We then get the non-army types.  Firstly there's a police battalion - actually early war Belgians but they'll do.  Metal figures; not sure by whom.

Then there's a bunch of sailors pressed into an infantry role.  FAA Russian Black Sea Fleet figures...

And finally, the company/brigade HQ.  More Airfix FFL conversions and a flag-bearer from the WW1 French box with a head transplant from the FFL set.

More to come shortly; in particular the Turks!

Thursday, March 23, 2017

The Woebetides Revisited

In the early years of the current century I ran a play-by-email campaign set during the Second World War on the fictional Woebetide Islands in the Indian Ocean.  Having recently found my notes of the campaign I thought I'd share some of them here.

A French bomber over the Woebetides

Players’ Briefing – Woebetide History and Geography

The Woebetide Islands were first settled by people from Africa (now known as the Woebetideus) in about the 14th Century AD.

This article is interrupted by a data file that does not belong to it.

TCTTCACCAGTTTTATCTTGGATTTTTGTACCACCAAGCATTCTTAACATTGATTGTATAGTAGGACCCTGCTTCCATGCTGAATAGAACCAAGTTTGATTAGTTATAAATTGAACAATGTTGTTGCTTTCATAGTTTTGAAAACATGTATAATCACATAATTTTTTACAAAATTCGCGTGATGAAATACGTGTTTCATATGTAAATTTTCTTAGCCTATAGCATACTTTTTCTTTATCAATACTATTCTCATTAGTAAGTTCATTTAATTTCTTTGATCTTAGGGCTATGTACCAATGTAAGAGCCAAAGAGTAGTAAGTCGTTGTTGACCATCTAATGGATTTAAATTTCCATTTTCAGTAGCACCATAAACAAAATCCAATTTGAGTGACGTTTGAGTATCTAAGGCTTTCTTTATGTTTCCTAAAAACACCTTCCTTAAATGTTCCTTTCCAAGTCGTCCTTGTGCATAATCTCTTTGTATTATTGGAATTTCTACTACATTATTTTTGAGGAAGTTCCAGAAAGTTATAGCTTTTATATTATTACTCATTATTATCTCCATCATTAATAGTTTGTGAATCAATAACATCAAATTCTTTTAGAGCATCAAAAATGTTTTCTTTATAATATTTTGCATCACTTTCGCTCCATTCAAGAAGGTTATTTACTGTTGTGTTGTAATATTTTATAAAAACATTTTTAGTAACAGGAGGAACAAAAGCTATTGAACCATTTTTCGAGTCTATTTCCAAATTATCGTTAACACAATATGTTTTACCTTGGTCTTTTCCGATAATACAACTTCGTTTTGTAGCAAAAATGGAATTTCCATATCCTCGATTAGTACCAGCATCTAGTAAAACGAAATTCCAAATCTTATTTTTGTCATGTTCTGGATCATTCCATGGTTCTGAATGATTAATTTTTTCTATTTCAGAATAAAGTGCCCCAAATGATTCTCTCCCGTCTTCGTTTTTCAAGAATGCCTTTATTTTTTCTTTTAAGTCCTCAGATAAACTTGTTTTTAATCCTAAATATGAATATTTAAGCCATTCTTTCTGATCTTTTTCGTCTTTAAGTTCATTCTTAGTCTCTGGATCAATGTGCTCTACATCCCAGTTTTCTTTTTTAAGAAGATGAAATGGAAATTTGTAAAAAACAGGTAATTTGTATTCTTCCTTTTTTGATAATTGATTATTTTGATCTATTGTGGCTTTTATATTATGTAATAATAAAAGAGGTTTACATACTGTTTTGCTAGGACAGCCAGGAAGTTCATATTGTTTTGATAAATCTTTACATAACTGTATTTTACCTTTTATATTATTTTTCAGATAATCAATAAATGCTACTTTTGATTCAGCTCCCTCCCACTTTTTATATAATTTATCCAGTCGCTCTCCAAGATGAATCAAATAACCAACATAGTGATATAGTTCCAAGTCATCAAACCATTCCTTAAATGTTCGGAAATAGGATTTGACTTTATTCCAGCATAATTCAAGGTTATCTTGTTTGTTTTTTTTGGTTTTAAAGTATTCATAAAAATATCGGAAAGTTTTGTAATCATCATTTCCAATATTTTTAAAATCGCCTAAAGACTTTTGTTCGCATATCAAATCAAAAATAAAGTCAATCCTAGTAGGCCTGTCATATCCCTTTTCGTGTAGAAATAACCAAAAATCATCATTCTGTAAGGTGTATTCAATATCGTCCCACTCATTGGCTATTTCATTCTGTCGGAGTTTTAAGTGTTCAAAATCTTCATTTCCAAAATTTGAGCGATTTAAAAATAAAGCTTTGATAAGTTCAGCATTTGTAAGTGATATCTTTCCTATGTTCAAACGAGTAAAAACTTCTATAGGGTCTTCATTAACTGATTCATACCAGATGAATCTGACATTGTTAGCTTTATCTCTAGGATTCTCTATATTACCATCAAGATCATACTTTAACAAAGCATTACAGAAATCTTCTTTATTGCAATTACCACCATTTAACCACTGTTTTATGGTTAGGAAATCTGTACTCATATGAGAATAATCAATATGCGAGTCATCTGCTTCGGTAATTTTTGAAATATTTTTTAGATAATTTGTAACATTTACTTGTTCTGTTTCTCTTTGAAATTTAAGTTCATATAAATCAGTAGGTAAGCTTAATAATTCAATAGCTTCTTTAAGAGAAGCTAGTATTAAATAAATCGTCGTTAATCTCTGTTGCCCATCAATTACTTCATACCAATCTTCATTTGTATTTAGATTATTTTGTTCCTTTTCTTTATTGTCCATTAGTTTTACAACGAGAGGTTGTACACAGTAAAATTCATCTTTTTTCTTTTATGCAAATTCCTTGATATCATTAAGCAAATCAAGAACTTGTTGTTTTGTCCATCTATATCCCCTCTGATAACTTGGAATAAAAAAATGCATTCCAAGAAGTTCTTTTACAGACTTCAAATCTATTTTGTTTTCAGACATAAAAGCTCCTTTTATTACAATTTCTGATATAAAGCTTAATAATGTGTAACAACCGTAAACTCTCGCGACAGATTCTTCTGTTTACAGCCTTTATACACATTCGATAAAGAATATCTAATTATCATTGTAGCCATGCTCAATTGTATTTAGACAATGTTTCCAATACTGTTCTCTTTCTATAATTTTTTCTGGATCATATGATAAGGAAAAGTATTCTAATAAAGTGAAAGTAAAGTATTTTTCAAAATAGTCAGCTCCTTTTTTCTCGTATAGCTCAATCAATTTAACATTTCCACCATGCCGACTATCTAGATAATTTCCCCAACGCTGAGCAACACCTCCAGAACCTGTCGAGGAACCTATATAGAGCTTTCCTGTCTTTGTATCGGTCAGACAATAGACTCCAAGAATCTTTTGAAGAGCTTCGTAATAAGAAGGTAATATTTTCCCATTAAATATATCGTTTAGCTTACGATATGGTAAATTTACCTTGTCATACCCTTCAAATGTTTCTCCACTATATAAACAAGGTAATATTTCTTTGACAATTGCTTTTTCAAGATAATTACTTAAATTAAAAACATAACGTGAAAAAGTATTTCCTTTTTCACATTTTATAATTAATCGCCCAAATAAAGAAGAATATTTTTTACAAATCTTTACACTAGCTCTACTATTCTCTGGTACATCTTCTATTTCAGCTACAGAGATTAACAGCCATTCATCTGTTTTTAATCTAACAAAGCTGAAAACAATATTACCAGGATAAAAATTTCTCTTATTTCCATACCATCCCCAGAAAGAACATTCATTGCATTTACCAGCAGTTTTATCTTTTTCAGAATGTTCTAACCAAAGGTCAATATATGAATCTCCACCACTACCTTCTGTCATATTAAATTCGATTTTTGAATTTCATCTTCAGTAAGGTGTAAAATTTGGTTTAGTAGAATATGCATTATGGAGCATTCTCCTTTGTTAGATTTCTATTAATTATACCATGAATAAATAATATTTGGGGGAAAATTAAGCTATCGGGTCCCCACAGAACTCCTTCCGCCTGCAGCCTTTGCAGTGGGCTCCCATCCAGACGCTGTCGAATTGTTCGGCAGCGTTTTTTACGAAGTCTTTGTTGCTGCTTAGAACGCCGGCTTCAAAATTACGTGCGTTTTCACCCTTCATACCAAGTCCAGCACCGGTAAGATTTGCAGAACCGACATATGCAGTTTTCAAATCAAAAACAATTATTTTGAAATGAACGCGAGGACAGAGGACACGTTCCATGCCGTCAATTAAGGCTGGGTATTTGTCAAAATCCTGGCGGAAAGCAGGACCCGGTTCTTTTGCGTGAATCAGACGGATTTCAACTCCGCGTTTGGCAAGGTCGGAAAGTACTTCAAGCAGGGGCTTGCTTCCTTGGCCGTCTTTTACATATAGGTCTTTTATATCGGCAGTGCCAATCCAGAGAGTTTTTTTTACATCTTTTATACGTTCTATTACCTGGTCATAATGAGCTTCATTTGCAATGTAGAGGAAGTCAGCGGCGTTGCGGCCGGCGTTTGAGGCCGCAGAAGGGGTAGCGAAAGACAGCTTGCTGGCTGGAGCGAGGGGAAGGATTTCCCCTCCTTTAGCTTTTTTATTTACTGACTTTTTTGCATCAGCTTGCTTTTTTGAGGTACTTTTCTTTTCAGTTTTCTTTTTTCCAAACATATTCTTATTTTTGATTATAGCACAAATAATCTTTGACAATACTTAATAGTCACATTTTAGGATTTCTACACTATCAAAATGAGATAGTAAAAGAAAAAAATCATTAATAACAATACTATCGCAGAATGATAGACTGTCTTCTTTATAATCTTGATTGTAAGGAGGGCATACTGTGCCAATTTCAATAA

In the early 16th century Portuguese missionaries arrived and began to convert the natives to Christianity but this process does not seem to have been very advanced when the islands fell under Arab domination.

The islands rules by a series of piratical Arab chieftains, the Walis of Smut until the mid-18th century when they were seized first by the French and then by British.  Control changed hands several times over the next hundred years until, in 1869, a treaty was signed giving the north-eastern part of the islands to France and the south-western part to Britain.


Grand Woebetide, the main island, has two main towns – Jamestown, the British capital, and Charleville, the French capital.

The population of the towns and coastal villages is largely Arab or Arabised African and Indian.  They fish and grow rice on the flat coastal plains.

The central highlands, where not cleared for plantation, are steep and heavily forested.  The native people practice semi-nomadic slash and burn agriculture and worship the spirits of their ancestors and of the nature around them.